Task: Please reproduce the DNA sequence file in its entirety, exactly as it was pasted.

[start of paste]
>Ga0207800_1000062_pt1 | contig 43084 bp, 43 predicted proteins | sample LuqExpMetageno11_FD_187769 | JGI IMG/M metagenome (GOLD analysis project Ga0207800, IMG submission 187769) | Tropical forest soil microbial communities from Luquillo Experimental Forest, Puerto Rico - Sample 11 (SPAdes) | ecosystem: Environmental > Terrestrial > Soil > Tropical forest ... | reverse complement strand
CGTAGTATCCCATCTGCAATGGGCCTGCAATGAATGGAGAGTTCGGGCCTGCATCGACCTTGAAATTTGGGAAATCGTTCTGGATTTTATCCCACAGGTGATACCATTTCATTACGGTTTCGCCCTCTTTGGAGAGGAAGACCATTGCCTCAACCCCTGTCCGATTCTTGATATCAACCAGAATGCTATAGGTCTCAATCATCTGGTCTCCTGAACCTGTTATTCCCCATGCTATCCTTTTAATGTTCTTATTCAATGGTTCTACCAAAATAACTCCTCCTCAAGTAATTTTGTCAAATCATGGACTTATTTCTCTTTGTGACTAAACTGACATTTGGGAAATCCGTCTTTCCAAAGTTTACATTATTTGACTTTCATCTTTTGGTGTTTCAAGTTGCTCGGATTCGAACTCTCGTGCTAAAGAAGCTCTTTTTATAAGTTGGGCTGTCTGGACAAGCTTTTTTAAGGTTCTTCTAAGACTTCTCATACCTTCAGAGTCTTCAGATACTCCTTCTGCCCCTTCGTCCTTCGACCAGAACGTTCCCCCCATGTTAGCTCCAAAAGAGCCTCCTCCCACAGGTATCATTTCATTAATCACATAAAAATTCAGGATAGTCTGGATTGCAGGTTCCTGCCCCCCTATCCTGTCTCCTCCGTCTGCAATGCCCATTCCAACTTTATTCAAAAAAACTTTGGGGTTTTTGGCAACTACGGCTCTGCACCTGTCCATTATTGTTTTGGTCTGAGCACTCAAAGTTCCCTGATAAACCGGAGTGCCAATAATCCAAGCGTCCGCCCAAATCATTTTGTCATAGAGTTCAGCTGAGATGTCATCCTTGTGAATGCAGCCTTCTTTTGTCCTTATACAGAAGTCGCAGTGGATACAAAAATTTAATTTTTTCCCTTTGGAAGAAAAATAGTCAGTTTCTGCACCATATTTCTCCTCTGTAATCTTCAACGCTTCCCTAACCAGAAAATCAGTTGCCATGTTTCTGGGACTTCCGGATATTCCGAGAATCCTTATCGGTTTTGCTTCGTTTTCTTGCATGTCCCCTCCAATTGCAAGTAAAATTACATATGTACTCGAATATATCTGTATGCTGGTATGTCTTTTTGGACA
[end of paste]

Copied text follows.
>Ga0207800_1000062_pt1 | contig 43084 bp, 43 predicted proteins | sample LuqExpMetageno11_FD_187769 | JGI IMG/M metagenome (GOLD analysis project Ga0207800, IMG submission 187769) | Tropical forest soil microbial communities from Luquillo Experimental Forest, Puerto Rico - Sample 11 (SPAdes) | ecosystem: Environmental > Terrestrial > Soil > Tropical forest ... | reverse complement strand
CGTAGTATCCCATCTGCAATGGGCCTGCAATGAATGGAGAGTTCGGGCCTGCATCGACCTTGAAATTTGGGAAATCGTTCTGGATTTTATCCCACAGGTGATACCATTTCATTACGGTTTCGCCCTCTTTGGAGAGGAAGACCATTGCCTCAACCCCTGTCCGATTCTTGATATCAACCAGAATGCTATAGGTCTCAATCATCTGGTCTCCTGAACCTGTTATTCCCCATGCTATCCTTTTAATGTTCTTATTCAATGGTTCTACCAAAATAACTCCTCCTCAAGTAATTTTGTCAAATCATGGACTTATTTCTCTTTGTGACTAAACTGACATTTGGGAAATCCGTCTTTCCAAAGTTTACATTATTTGACTTTCATCTTTTGGTGTTTCAAGTTGCTCGGATTCGAACTCTCGTGCTAAAGAAGCTCTTTTTATAAGTTGGGCTGTCTGGACAAGCTTTTTTAAGGTTCTTCTAAGACTTCTCATACCTTCAGAGTCTTCAGATACTCCTTCTGCCCCTTCGTCCTTCGACCAGAACGTTCCCCCCATGTTAGCTCCAAAAGAGCCTCCTCCCACAGGTATCATTTCATTAATCACATAAAAATTCAGGATAGTCTGGATTGCAGGTTCCTGCCCCCCTATCCTGTCTCCTCCGTCTGCAATGCCCATTCCAACTTTATTCAAAAAAACTTTGGGGTTTTTGGCAACTACGGCTCTGCACCTGTCCATTATTGTTTTGGTCTGAGCACTCAAAGTTCCCTGATAAACCGGAGTGCCAATAATCCAAGCGTCCGCCCAAATCATTTTGTCATAGAGTTCAGCTGAGATGTCATCCTTGTGAATGCAGCCTTCTTTTGTCCTTATACAGAAGTCGCAGTGGATACAAAAATTTAATTTTTTCCCTTTGGAAGAAAAATAGTCAGTTTCTGCACCATATTTCTCCTCTGTAATCTTCAACGCTTCCCTAACCAGAAAATCAGTTGCCATGTTTCTGGGACTTCCGGATATTCCGAGAATCCTTATCGGTTTTGCTTCGTTTTCTTGCATGTCCCCTCCAATTGCAAGTAAAATTACATATGTACTCGAATATATCTGTATGCTGGTATGTCTTTTTGGACA